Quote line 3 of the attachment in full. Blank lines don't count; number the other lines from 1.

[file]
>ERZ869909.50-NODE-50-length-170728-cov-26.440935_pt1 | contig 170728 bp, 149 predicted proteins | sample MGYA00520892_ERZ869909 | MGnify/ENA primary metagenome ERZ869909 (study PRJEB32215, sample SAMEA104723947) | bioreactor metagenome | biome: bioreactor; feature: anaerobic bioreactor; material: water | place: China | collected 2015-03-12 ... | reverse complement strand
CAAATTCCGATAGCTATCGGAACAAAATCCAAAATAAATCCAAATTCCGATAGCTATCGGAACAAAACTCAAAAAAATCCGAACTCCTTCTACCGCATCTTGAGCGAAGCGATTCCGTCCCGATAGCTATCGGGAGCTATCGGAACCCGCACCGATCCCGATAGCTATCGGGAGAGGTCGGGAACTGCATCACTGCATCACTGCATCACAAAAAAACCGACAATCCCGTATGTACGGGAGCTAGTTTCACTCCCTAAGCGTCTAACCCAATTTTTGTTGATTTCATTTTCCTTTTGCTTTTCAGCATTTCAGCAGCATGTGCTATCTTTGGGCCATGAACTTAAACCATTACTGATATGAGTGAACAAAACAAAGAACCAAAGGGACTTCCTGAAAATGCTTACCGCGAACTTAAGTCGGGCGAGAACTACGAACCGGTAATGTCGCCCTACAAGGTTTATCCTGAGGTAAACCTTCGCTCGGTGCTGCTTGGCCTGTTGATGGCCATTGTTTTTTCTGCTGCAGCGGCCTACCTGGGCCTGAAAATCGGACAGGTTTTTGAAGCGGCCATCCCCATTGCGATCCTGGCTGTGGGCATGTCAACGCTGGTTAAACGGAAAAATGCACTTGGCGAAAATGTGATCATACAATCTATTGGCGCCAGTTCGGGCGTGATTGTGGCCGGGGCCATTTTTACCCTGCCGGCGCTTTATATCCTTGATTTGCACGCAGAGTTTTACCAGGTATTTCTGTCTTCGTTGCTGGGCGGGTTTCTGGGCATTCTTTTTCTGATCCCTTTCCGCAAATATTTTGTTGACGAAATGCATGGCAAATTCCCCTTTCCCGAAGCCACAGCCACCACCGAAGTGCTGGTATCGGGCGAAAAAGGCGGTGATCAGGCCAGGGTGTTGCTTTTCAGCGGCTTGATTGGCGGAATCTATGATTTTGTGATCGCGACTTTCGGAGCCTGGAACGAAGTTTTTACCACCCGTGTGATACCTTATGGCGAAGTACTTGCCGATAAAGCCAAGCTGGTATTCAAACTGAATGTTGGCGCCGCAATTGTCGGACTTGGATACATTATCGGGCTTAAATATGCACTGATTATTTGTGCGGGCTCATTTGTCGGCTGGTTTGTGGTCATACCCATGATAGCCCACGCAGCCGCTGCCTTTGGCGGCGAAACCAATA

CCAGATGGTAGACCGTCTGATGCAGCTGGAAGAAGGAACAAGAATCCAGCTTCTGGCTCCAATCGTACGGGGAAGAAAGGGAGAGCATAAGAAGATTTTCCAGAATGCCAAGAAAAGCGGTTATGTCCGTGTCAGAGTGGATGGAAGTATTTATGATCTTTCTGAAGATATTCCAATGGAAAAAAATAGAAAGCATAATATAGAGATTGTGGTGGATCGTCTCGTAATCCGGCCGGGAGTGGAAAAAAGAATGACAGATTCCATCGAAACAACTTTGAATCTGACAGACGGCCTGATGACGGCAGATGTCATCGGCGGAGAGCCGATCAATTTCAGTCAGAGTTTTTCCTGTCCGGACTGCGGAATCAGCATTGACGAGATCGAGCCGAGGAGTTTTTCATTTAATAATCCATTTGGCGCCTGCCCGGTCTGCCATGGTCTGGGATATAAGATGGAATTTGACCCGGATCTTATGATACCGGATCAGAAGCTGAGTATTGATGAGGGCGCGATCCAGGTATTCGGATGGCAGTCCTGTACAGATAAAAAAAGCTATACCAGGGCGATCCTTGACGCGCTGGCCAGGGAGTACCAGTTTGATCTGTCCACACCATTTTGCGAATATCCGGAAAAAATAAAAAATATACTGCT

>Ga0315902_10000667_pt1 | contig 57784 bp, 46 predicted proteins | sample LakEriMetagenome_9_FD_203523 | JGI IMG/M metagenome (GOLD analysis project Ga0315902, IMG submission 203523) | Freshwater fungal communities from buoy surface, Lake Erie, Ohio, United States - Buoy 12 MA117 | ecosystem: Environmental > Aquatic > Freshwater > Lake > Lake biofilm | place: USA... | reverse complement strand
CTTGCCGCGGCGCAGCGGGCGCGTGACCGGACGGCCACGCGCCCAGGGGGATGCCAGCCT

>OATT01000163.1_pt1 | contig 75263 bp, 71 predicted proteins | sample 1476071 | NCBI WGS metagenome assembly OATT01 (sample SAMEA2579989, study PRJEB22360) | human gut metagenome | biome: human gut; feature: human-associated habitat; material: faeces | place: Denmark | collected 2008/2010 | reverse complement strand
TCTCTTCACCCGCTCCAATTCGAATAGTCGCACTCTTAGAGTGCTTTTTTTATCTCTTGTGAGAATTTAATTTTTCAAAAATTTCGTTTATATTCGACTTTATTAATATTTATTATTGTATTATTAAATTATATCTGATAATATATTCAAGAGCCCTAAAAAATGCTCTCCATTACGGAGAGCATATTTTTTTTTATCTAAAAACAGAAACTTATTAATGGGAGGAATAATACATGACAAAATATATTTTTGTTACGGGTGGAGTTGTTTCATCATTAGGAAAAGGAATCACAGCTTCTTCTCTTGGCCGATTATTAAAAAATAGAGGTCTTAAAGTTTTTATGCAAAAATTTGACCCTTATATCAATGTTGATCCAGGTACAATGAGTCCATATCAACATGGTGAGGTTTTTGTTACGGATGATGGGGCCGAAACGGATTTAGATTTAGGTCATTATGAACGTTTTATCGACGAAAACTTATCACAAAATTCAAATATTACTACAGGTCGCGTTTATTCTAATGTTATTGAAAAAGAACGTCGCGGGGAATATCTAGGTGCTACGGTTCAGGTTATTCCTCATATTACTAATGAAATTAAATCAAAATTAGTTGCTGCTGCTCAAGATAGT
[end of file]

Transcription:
CCAGATGGTAGACCGTCTGATGCAGCTGGAAGAAGGAACAAGAATCCAGCTTCTGGCTCCAATCGTACGGGGAAGAAAGGGAGAGCATAAGAAGATTTTCCAGAATGCCAAGAAAAGCGGTTATGTCCGTGTCAGAGTGGATGGAAGTATTTATGATCTTTCTGAAGATATTCCAATGGAAAAAAATAGAAAGCATAATATAGAGATTGTGGTGGATCGTCTCGTAATCCGGCCGGGAGTGGAAAAAAGAATGACAGATTCCATCGAAACAACTTTGAATCTGACAGACGGCCTGATGACGGCAGATGTCATCGGCGGAGAGCCGATCAATTTCAGTCAGAGTTTTTCCTGTCCGGACTGCGGAATCAGCATTGACGAGATCGAGCCGAGGAGTTTTTCATTTAATAATCCATTTGGCGCCTGCCCGGTCTGCCATGGTCTGGGATATAAGATGGAATTTGACCCGGATCTTATGATACCGGATCAGAAGCTGAGTATTGATGAGGGCGCGATCCAGGTATTCGGATGGCAGTCCTGTACAGATAAAAAAAGCTATACCAGGGCGATCCTTGACGCGCTGGCCAGGGAGTACCAGTTTGATCTGTCCACACCATTTTGCGAATATCCGGAAAAAATAAAAAATATACTGCT